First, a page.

Peacocks, picasso, and parental investment: The effects of romantic motives on creativity

Vladas Griskevicius, Robert B. Cialdini, Douglas T. Kenrick

Research output: Contribution to journalArticle

  • 119 Citations

Abstract

Four experiments explored the effects of mating motivation on creativity. Even without other incentives to be creative, romantic motives enhanced creativity on subjective and objective measures. For men, any cue designed to activate a short-term or a long-term mating goal increased creative displays; however, women displayed more creativity only when primed to attract a high-quality long-term mate. These creative boosts were unrelated to increased effort on creative tasks or to changes in mood or arousal. Furthermore, results were unaffected by the application of monetary incentives for creativity. These findings align with the view that creative displays in both sexes may be linked to sexual selection, qualified by unique exigencies of human parental investment. Copyright 2006 by the American Psychological Association.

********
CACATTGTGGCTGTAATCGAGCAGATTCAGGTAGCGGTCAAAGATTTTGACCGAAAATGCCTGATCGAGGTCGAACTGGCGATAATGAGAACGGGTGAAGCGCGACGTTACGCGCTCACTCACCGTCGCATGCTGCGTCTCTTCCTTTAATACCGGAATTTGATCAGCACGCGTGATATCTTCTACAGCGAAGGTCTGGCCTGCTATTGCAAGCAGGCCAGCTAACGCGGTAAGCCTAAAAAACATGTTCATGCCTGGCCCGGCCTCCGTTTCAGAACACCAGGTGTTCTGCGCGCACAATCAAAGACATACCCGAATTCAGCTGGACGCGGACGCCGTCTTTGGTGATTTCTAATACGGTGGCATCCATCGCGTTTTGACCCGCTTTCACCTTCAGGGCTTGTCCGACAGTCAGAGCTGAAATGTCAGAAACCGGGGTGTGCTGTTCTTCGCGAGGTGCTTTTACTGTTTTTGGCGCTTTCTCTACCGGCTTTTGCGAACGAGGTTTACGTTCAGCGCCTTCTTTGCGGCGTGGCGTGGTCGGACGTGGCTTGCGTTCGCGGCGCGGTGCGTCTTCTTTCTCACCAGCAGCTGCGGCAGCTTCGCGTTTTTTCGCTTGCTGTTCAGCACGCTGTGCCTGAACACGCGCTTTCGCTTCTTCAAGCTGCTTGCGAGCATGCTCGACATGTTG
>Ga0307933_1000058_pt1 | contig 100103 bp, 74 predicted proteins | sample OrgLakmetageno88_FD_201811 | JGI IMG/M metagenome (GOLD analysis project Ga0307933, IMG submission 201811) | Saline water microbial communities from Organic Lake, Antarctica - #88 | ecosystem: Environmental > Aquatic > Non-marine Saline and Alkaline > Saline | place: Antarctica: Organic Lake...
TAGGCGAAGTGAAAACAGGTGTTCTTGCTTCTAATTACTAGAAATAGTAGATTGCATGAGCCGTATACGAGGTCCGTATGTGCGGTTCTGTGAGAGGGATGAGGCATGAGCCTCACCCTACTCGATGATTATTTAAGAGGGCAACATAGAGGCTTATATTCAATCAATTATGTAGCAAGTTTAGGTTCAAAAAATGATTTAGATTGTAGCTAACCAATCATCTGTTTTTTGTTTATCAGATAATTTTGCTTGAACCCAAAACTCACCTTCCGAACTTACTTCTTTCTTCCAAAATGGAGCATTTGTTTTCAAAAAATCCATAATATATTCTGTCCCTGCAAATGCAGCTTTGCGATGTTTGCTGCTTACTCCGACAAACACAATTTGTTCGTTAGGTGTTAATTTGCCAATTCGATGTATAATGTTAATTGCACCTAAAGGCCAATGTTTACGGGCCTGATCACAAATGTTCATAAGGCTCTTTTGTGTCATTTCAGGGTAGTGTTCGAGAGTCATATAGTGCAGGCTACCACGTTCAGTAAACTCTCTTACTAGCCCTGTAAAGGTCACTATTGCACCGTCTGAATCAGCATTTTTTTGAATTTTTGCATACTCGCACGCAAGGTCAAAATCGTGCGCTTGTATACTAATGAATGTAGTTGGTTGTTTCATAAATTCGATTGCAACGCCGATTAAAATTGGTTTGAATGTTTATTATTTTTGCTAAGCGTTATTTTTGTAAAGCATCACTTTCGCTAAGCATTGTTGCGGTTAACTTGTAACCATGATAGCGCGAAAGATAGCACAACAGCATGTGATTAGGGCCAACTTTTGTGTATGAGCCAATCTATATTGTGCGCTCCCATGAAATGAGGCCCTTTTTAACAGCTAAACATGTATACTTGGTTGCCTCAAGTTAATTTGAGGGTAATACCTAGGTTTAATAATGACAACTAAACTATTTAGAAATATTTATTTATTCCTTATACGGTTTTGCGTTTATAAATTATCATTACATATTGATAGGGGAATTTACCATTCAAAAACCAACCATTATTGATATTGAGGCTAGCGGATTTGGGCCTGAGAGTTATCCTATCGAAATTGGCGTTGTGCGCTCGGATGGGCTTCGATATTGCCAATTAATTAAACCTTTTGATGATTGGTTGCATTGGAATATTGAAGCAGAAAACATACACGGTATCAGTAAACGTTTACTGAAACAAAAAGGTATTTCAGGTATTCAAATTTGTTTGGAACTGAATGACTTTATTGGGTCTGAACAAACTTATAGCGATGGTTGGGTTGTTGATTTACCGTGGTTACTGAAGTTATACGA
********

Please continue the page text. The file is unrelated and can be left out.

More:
Original languageEnglish (US)
Pages (from-to)63-76
Number of pages14
JournalJournal of Personality and Social Psychology
Volume91
Issue number1
DOIs
StatePublished - Jul 2006

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creativity
Creativity
Motivation
incentive
investment
mood
motive
motivation
selection
human being
man
experiment
quality
woman
effect
Arousal
Cues

Keywords

  • Creativity
  • Mating goals
  • Parental investment
  • Self-presentation
  • Sexual selection

ASJC Scopus subject areas

  • Sociology and Political Science

Cite this

Peacocks, picasso, and parental investment : The effects of romantic motives on creativity. / Griskevicius, Vladas; Cialdini, Robert B.; Kenrick, Douglas T.

In: Journal of Personality and Social Psychology, Vol. 91, No. 1, 07.2006, p. 63-76.

Research output: Contribution to journalArticle

Griskevicius, Vladas; Cialdini, Robert B.; Kenrick, Douglas T. / Peacocks, picasso, and parental investment : The effects of romantic motives on creativity.

In: Journal of Personality and Social Psychology, Vol. 91, No. 1, 07.2006, p. 63-76.

Research output: Contribution to journalArticle

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